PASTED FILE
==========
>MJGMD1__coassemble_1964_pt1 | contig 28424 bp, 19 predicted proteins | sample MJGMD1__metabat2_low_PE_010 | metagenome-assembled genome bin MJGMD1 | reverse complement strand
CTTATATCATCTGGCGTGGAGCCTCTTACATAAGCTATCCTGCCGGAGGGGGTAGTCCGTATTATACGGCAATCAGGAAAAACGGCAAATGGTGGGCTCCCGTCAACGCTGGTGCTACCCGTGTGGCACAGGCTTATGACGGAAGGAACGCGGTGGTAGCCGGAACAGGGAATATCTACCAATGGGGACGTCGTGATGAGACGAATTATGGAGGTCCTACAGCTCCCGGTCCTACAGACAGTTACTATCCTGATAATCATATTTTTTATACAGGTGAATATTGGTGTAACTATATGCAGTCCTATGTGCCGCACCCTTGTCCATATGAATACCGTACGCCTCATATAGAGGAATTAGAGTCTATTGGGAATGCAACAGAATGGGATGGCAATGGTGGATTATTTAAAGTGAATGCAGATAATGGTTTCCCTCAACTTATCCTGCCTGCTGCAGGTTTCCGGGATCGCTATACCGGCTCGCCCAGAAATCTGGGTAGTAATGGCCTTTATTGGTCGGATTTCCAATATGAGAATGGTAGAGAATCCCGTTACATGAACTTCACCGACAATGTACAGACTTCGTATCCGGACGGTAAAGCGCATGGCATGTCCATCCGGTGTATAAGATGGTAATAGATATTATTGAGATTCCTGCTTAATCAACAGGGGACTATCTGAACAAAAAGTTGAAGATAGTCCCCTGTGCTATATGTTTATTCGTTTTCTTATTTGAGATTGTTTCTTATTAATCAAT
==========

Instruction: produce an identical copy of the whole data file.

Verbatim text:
>MJGMD1__coassemble_1964_pt1 | contig 28424 bp, 19 predicted proteins | sample MJGMD1__metabat2_low_PE_010 | metagenome-assembled genome bin MJGMD1 | reverse complement strand
CTTATATCATCTGGCGTGGAGCCTCTTACATAAGCTATCCTGCCGGAGGGGGTAGTCCGTATTATACGGCAATCAGGAAAAACGGCAAATGGTGGGCTCCCGTCAACGCTGGTGCTACCCGTGTGGCACAGGCTTATGACGGAAGGAACGCGGTGGTAGCCGGAACAGGGAATATCTACCAATGGGGACGTCGTGATGAGACGAATTATGGAGGTCCTACAGCTCCCGGTCCTACAGACAGTTACTATCCTGATAATCATATTTTTTATACAGGTGAATATTGGTGTAACTATATGCAGTCCTATGTGCCGCACCCTTGTCCATATGAATACCGTACGCCTCATATAGAGGAATTAGAGTCTATTGGGAATGCAACAGAATGGGATGGCAATGGTGGATTATTTAAAGTGAATGCAGATAATGGTTTCCCTCAACTTATCCTGCCTGCTGCAGGTTTCCGGGATCGCTATACCGGCTCGCCCAGAAATCTGGGTAGTAATGGCCTTTATTGGTCGGATTTCCAATATGAGAATGGTAGAGAATCCCGTTACATGAACTTCACCGACAATGTACAGACTTCGTATCCGGACGGTAAAGCGCATGGCATGTCCATCCGGTGTATAAGATGGTAATAGATATTATTGAGATTCCTGCTTAATCAACAGGGGACTATCTGAACAAAAAGTTGAAGATAGTCCCCTGTGCTATATGTTTATTCGTTTTCTTATTTGAGATTGTTTCTTATTAATCAAT